Hilly was always bitter that Mayor Michael Bloomberg had offered to join the crusade to "Save CBGB" in 2006, but did absolutely nothing but use this as an opportunity for self-promotion. It's true that if the mayor had really wanted to save the club, he could have. In fact, I believe if this was any other city in America, every effort would have been made to keep CBGB open. Its cultural influence was greater than any other music space in US history, really, except perhaps the Grand Ole Opry. And wouldn't any city fight to keep a cultural landmark like that intact? But there have been many rumors that Bloomberg was involved with the other corporate interests that funded the BRC, and that the BRC itself was just a nonprofit front for corporate interests. Certainly Bloomberg's actions fuel this conspiracy theory. It was in the best interest of New York City to keep CBGB in its original location.

Hilly spent a great deal of time and energy looking for an alternative location but never found another suitable place. He was heartbroken to lose his club, and shortly afterwards came the diagnosis that he had lung cancer.

But there's a more important aspect to his life that might not be chronicled anywhere else--his generosity and kindness towards the people who worked at CBGB. I heard many stories through the years about people who developed serious drug, alcohol and/or psychological problems while working there. Although Hilly wasn't exactly paying his employees huge salaries, if someone had a problem he would set them up with medical care, and the door would always be open for them to come back to work at his club. His employees weren't treated like wage slaves; they were like family to him. More than one person told me that Hilly saved their lives.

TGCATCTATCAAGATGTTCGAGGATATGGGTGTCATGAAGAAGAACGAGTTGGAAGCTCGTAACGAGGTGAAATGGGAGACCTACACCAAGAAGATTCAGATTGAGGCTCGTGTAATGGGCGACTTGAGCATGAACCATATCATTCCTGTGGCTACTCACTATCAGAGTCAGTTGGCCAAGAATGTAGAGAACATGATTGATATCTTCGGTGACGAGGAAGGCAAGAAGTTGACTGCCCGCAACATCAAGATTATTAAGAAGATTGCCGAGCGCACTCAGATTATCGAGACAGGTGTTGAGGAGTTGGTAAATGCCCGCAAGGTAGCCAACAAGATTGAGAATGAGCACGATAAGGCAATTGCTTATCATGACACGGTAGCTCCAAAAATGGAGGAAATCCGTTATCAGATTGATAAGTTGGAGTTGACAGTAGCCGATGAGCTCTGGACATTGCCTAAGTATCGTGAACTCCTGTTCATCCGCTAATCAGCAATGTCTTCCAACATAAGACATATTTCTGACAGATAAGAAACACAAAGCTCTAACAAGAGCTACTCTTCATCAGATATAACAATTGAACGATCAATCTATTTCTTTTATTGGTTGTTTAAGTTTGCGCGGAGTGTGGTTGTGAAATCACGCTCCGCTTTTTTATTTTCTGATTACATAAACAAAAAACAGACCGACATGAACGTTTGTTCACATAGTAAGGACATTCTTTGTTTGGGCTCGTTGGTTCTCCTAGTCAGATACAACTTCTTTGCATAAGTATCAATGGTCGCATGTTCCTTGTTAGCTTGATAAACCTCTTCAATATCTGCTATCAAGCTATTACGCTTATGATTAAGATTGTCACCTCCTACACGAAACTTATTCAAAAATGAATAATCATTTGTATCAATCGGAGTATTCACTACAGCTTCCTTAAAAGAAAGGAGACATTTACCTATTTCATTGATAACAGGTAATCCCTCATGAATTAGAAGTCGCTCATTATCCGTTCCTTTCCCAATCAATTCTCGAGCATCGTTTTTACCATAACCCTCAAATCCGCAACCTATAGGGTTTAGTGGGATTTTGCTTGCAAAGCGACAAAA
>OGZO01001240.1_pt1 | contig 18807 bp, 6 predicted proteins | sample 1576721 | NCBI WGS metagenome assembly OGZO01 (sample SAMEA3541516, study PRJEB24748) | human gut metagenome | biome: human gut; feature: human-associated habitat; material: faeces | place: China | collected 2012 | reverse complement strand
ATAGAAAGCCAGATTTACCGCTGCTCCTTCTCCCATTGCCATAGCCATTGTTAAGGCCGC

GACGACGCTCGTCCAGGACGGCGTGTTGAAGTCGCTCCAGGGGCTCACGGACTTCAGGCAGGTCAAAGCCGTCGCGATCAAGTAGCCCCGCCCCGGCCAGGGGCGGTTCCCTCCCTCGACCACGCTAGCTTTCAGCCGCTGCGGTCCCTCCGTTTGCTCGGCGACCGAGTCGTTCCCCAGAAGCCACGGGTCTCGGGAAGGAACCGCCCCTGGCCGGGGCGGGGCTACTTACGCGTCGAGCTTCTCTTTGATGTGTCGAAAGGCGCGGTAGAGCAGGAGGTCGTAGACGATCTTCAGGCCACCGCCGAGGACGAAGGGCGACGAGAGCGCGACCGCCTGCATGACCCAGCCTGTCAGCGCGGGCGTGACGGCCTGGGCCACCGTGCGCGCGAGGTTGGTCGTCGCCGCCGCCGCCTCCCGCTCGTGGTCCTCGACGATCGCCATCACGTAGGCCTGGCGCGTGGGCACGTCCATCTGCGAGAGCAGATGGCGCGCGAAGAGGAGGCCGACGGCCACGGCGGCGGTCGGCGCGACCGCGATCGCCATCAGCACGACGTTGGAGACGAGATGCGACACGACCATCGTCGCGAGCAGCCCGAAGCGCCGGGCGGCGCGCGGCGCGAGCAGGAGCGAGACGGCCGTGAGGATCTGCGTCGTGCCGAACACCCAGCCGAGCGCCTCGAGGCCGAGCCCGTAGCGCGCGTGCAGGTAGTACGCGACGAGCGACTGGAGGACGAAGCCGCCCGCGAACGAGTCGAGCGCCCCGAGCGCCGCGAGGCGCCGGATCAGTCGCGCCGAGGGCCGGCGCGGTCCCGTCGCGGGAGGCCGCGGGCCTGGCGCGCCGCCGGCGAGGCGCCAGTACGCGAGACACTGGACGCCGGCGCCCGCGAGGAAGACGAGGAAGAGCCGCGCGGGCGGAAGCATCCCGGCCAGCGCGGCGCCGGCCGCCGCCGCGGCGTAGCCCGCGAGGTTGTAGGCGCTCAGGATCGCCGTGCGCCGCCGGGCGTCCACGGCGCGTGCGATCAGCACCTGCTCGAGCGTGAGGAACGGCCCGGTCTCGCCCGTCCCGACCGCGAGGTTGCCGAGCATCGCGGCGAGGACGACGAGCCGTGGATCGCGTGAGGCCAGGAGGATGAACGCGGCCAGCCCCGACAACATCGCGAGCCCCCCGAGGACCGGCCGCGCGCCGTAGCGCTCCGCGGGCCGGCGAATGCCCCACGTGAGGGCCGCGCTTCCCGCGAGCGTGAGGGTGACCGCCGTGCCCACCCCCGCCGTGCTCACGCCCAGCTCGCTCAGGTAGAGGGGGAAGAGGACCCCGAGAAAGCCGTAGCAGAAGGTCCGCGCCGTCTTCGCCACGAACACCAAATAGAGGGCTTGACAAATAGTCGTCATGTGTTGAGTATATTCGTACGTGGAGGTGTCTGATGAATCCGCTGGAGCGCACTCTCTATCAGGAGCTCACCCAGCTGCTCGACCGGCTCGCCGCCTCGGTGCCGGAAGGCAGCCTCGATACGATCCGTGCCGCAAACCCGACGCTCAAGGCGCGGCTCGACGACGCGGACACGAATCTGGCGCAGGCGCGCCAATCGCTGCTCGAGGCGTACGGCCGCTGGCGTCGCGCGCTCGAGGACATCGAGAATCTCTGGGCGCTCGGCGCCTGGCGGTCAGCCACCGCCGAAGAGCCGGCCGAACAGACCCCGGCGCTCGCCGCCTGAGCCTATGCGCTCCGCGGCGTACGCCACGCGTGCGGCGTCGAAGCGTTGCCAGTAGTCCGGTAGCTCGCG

Of course, his legacy will be CBGB. Hilly was no fan of punk rock but that wasn't what mattered. In fact this highlights why we should all develop higher standards than what kind of music someone enjoys. Hilly was punk rock's best friend. He allowed it to inhabit his home--no matter how unruly the guests became (see the hardcore movement of the 1980s). And he always welcomed bands looking for their shot at the big time. He kept everyone's hopes alive...

Hilly's surviving family (daughter Lisa Kristal Burgman, son Mark Dana Kristal, son-in-law Ger Burgman, grandchildren Jenny and Adam Burgman) plan to open a new club in the future. Of course, we all look forward to its next incarnation, even though there will be sadness that Hilly won't be there for the opening.

A public memorial will be held at a later date. Contributions in Hilly's honor may be made in his name to the American Cancer Society or to the Hilly Kristal Foundation for Musicians and Artists (168 Second Avenue, PMB 207, New York, NY 10003). You can also buy a copy of his CD Mad Mordechai at cbgb.com.

Joe Cahill